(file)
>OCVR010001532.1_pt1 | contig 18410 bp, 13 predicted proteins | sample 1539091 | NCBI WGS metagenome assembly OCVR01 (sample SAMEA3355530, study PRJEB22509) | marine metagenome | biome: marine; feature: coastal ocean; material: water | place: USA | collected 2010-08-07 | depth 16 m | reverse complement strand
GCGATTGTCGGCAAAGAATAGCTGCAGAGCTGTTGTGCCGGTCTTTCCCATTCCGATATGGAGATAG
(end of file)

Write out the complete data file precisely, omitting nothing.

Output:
>OCVR010001532.1_pt1 | contig 18410 bp, 13 predicted proteins | sample 1539091 | NCBI WGS metagenome assembly OCVR01 (sample SAMEA3355530, study PRJEB22509) | marine metagenome | biome: marine; feature: coastal ocean; material: water | place: USA | collected 2010-08-07 | depth 16 m | reverse complement strand
GCGATTGTCGGCAAAGAATAGCTGCAGAGCTGTTGTGCCGGTCTTTCCCATTCCGATATGGAGATAG